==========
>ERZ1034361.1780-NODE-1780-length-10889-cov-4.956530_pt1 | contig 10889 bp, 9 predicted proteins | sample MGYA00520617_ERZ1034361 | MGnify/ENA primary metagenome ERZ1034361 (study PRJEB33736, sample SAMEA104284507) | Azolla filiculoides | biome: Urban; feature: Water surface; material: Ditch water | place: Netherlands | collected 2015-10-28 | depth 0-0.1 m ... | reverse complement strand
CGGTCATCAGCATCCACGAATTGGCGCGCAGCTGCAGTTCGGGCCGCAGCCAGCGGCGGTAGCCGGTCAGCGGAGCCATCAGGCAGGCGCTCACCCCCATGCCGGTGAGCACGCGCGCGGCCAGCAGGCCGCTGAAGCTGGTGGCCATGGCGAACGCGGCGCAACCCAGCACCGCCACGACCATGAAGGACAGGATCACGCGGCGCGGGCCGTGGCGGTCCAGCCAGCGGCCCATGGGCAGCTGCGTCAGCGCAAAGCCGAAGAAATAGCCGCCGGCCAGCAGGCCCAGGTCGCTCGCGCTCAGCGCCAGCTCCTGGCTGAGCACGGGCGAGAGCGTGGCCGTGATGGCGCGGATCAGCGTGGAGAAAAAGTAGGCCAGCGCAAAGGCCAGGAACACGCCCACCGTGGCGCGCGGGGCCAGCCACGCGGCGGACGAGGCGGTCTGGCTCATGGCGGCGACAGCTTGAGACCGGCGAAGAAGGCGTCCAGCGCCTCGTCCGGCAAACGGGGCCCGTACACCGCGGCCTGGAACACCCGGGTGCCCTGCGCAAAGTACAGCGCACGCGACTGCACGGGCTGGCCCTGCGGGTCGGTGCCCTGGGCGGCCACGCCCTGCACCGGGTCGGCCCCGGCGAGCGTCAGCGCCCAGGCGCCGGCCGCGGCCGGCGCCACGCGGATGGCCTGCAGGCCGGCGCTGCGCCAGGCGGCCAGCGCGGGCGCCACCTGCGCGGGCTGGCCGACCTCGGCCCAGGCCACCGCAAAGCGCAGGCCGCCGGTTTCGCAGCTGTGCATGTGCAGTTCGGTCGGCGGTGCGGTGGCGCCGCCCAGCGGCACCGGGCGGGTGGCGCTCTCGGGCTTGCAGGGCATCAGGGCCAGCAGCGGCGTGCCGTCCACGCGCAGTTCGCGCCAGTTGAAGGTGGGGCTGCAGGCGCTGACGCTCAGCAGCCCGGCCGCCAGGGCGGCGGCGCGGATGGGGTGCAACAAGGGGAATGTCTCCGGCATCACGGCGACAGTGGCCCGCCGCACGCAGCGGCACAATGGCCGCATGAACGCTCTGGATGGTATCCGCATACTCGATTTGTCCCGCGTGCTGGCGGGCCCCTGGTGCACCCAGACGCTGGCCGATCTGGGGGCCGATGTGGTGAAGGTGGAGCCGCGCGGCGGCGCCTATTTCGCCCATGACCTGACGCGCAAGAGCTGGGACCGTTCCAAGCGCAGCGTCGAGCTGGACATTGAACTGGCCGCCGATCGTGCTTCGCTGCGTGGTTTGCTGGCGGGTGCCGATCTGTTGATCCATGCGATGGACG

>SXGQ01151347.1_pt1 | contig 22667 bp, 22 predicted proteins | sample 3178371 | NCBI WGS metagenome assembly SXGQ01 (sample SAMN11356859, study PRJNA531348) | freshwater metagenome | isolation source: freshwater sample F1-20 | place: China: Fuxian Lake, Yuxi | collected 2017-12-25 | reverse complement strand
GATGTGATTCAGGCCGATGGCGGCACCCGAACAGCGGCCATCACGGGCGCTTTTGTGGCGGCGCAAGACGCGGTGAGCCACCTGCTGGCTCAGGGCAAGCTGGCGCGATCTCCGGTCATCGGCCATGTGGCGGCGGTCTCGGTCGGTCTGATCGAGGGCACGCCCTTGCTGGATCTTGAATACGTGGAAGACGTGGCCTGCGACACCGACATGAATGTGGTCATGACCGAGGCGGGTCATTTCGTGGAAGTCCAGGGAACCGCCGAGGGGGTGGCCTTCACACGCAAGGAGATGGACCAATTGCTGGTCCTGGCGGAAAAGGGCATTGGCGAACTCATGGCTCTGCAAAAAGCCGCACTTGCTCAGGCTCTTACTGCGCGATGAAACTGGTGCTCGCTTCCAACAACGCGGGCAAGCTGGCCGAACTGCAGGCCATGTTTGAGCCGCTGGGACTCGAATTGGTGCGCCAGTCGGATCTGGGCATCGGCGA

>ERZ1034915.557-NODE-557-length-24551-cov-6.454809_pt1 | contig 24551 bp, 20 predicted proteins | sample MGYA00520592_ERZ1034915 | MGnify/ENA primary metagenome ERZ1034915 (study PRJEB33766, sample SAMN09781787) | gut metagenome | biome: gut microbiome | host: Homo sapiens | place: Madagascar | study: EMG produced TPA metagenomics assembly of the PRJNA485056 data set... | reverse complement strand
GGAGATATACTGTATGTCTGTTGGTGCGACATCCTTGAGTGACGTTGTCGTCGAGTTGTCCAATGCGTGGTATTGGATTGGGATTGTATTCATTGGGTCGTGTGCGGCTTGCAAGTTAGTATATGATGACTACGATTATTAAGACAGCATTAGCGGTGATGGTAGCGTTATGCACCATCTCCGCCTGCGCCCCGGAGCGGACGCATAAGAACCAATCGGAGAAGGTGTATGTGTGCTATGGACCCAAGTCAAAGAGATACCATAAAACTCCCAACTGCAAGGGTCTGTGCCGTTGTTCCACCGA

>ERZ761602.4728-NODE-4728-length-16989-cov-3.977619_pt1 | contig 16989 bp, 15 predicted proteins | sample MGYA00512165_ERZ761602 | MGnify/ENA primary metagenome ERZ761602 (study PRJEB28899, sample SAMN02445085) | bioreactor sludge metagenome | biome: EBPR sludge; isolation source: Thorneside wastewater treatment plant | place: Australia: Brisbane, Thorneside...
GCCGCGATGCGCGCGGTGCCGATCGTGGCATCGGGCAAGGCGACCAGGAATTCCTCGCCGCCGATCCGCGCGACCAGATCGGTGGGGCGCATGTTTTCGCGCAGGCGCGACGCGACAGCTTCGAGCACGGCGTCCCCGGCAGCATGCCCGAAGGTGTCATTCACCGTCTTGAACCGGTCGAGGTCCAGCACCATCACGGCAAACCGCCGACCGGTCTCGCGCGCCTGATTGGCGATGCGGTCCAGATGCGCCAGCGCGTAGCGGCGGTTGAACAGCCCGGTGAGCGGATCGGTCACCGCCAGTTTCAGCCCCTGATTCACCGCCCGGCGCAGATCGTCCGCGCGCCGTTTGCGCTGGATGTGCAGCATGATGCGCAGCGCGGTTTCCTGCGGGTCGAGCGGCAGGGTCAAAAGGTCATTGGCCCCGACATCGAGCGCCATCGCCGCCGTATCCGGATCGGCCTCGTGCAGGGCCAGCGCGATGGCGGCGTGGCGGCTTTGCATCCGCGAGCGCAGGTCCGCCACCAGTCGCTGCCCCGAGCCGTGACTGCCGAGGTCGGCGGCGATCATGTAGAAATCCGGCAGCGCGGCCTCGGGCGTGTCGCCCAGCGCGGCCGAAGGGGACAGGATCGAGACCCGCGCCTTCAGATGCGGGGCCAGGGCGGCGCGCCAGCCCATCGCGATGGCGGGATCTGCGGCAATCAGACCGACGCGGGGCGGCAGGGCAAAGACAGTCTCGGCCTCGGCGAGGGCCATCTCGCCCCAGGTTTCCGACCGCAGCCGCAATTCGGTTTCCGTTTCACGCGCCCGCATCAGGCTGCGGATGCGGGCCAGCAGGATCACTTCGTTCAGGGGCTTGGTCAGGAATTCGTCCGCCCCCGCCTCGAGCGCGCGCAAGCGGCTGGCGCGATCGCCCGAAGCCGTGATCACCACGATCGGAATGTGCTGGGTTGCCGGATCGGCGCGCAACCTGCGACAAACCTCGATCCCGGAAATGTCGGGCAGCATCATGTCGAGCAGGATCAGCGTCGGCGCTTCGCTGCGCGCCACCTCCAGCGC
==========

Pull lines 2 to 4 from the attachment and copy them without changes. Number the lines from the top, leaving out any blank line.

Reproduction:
CGGTCATCAGCATCCACGAATTGGCGCGCAGCTGCAGTTCGGGCCGCAGCCAGCGGCGGTAGCCGGTCAGCGGAGCCATCAGGCAGGCGCTCACCCCCATGCCGGTGAGCACGCGCGCGGCCAGCAGGCCGCTGAAGCTGGTGGCCATGGCGAACGCGGCGCAACCCAGCACCGCCACGACCATGAAGGACAGGATCACGCGGCGCGGGCCGTGGCGGTCCAGCCAGCGGCCCATGGGCAGCTGCGTCAGCGCAAAGCCGAAGAAATAGCCGCCGGCCAGCAGGCCCAGGTCGCTCGCGCTCAGCGCCAGCTCCTGGCTGAGCACGGGCGAGAGCGTGGCCGTGATGGCGCGGATCAGCGTGGAGAAAAAGTAGGCCAGCGCAAAGGCCAGGAACACGCCCACCGTGGCGCGCGGGGCCAGCCACGCGGCGGACGAGGCGGTCTGGCTCATGGCGGCGACAGCTTGAGACCGGCGAAGAAGGCGTCCAGCGCCTCGTCCGGCAAACGGGGCCCGTACACCGCGGCCTGGAACACCCGGGTGCCCTGCGCAAAGTACAGCGCACGCGACTGCACGGGCTGGCCCTGCGGGTCGGTGCCCTGGGCGGCCACGCCCTGCACCGGGTCGGCCCCGGCGAGCGTCAGCGCCCAGGCGCCGGCCGCGGCCGGCGCCACGCGGATGGCCTGCAGGCCGGCGCTGCGCCAGGCGGCCAGCGCGGGCGCCACCTGCGCGGGCTGGCCGACCTCGGCCCAGGCCACCGCAAAGCGCAGGCCGCCGGTTTCGCAGCTGTGCATGTGCAGTTCGGTCGGCGGTGCGGTGGCGCCGCCCAGCGGCACCGGGCGGGTGGCGCTCTCGGGCTTGCAGGGCATCAGGGCCAGCAGCGGCGTGCCGTCCACGCGCAGTTCGCGCCAGTTGAAGGTGGGGCTGCAGGCGCTGACGCTCAGCAGCCCGGCCGCCAGGGCGGCGGCGCGGATGGGGTGCAACAAGGGGAATGTCTCCGGCATCACGGCGACAGTGGCCCGCCGCACGCAGCGGCACAATGGCCGCATGAACGCTCTGGATGGTATCCGCATACTCGATTTGTCCCGCGTGCTGGCGGGCCCCTGGTGCACCCAGACGCTGGCCGATCTGGGGGCCGATGTGGTGAAGGTGGAGCCGCGCGGCGGCGCCTATTTCGCCCATGACCTGACGCGCAAGAGCTGGGACCGTTCCAAGCGCAGCGTCGAGCTGGACATTGAACTGGCCGCCGATCGTGCTTCGCTGCGTGGTTTGCTGGCGGGTGCCGATCTGTTGATCCATGCGATGGACG

>SXGQ01151347.1_pt1 | contig 22667 bp, 22 predicted proteins | sample 3178371 | NCBI WGS metagenome assembly SXGQ01 (sample SAMN11356859, study PRJNA531348) | freshwater metagenome | isolation source: freshwater sample F1-20 | place: China: Fuxian Lake, Yuxi | collected 2017-12-25 | reverse complement strand
GATGTGATTCAGGCCGATGGCGGCACCCGAACAGCGGCCATCACGGGCGCTTTTGTGGCGGCGCAAGACGCGGTGAGCCACCTGCTGGCTCAGGGCAAGCTGGCGCGATCTCCGGTCATCGGCCATGTGGCGGCGGTCTCGGTCGGTCTGATCGAGGGCACGCCCTTGCTGGATCTTGAATACGTGGAAGACGTGGCCTGCGACACCGACATGAATGTGGTCATGACCGAGGCGGGTCATTTCGTGGAAGTCCAGGGAACCGCCGAGGGGGTGGCCTTCACACGCAAGGAGATGGACCAATTGCTGGTCCTGGCGGAAAAGGGCATTGGCGAACTCATGGCTCTGCAAAAAGCCGCACTTGCTCAGGCTCTTACTGCGCGATGAAACTGGTGCTCGCTTCCAACAACGCGGGCAAGCTGGCCGAACTGCAGGCCATGTTTGAGCCGCTGGGACTCGAATTGGTGCGCCAGTCGGATCTGGGCATCGGCGA